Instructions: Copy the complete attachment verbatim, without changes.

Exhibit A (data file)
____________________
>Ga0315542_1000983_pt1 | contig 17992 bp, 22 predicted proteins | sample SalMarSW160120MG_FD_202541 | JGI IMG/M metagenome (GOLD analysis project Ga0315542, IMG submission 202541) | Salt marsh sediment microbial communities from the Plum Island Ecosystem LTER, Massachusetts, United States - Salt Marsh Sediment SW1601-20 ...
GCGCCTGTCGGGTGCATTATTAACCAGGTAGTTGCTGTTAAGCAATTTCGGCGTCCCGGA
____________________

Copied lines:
>Ga0315542_1000983_pt1 | contig 17992 bp, 22 predicted proteins | sample SalMarSW160120MG_FD_202541 | JGI IMG/M metagenome (GOLD analysis project Ga0315542, IMG submission 202541) | Salt marsh sediment microbial communities from the Plum Island Ecosystem LTER, Massachusetts, United States - Salt Marsh Sediment SW1601-20 ...
GCGCCTGTCGGGTGCATTATTAACCAGGTAGTTGCTGTTAAGCAATTTCGGCGTCCCGGA